often all three.

BUCKLEY: But surely an epidemic has to do with the rate at which an undesirable occurrence is increasing. How many more cocaine users were there than the year before? Or the year before that?

GAZZANIGA: The real question is whether or not more and more Americans are becoming addicted to something. Is the rate of addiction to psycho active substances going up? The answer to that is a flat no. Are there fads during which one drug becomes more popular than another as the drug of abuse? Sure. But, when one drug goes up in consumption, others go down. Heroin use is down, and so is marijuana use. That is why the opiate and marijuana pushers are trying to prove their purity—so they can grab back some of their market share, which apparently they have done for heroin in New York City.

But having said that, you should know that the actual use of cocaine and all other illicit drugs is on the decline, according to the NHS. The just-published National High School Survey carried out by the University of Michigan reports that the same is true among high-school students. Crack is used at such a low rate throughout the country that its use can hardly be measured in most areas.

BUCKLEY: Well, if a low addiction rate is the rule, how do we come to terms with the assertion, which has been made in reputable circles, that over 40 per cent of Americans fighting in Vietnam were using heroin and 80 per cent marijuana?

GAZZANIGA: Stressful situations provoke a greater use of drugs. Vietnam was one of them. But what happens when the soldiers come home?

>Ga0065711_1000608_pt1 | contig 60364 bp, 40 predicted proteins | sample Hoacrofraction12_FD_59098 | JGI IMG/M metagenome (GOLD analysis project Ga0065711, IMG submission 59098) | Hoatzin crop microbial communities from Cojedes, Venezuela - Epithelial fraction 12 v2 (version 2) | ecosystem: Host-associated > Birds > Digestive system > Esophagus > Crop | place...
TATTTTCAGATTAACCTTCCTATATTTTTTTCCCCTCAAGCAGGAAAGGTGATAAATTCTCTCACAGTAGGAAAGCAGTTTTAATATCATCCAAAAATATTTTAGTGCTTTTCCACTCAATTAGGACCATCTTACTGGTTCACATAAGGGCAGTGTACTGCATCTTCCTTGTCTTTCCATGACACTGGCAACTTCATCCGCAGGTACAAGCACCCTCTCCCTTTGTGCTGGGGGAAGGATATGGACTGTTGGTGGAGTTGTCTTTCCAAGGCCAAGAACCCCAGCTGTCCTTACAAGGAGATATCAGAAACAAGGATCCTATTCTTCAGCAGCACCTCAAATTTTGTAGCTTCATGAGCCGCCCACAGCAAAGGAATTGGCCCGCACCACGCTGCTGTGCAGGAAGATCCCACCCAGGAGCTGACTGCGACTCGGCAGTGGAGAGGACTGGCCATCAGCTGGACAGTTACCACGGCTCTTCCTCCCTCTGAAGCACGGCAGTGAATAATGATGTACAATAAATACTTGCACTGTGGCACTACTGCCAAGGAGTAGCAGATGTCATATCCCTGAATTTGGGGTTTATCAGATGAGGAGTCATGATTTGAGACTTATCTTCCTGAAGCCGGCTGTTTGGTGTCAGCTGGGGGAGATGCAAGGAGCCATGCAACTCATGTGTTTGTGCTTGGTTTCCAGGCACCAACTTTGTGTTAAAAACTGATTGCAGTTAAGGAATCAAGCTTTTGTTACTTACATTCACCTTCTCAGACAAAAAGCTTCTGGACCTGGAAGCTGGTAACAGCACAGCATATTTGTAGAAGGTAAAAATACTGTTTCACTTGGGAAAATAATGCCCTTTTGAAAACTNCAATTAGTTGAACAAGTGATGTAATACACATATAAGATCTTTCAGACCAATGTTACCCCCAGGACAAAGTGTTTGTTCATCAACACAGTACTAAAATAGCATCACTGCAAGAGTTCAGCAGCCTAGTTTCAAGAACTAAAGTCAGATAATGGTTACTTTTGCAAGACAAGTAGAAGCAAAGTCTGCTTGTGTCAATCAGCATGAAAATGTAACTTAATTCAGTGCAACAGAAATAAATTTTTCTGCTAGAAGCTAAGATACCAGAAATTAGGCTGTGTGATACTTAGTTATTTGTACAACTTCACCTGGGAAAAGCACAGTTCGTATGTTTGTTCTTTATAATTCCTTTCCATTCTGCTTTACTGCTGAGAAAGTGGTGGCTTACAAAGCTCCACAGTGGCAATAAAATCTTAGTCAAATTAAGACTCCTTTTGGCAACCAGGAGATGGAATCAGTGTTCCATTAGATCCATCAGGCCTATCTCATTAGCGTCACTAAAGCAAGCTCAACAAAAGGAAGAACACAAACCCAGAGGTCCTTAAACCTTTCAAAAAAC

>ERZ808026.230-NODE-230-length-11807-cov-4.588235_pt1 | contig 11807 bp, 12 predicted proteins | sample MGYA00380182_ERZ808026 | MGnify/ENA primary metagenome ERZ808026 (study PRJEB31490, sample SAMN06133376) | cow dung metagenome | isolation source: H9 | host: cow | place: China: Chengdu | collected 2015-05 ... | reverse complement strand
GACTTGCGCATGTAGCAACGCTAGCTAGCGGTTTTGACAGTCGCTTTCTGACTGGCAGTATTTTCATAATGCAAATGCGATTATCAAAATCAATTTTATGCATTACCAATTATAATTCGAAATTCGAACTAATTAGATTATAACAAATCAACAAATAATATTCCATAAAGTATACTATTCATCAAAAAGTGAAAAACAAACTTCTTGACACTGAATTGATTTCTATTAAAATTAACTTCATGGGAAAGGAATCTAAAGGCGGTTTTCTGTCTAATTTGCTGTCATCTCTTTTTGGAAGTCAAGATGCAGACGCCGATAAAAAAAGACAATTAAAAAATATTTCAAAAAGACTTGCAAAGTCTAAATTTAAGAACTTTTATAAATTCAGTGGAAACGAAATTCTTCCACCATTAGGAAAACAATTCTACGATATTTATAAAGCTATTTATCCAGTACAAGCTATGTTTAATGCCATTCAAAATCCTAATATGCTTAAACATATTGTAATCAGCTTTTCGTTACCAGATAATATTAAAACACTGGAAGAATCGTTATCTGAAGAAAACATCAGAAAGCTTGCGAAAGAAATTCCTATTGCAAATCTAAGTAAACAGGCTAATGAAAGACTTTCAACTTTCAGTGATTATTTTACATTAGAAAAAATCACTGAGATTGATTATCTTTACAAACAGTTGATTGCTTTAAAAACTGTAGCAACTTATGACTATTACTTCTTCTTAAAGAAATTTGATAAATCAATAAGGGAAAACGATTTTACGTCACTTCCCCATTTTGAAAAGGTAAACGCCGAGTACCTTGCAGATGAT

That point was examined in a large study by Dr. Lee Robbins at Washington University. During the Vietnam War, President Nixon ordered a study on the returning vets who seemed to have a drug problem. (Nixon didn't know what he was looking for, but he was getting a lot of flak on the point that the war was producing a generation of drug addicts.) Dr. Robbins chose to study those soldiers returning to the United States in 1971. Of the 13,760 Army enlisted men who returned and were included in her sample, 1,400 had a positive urine test for drugs (narcotics, amphetamines, or barbiturates). She was able to re-test 495 men from this sample a few months later. The results were crystal clear: Only 8 per cent of the men who had been drug positive in their first urine test remained so. In short, over 90 per cent of them, now that they were back home, walked away from drug use. And all of them knew how to get hold of drugs, if they had wanted them. Incidentally, Dr. Robbins did a follow-up study a couple of years later on the same soldiers. She reported there had not been an increase in drug use.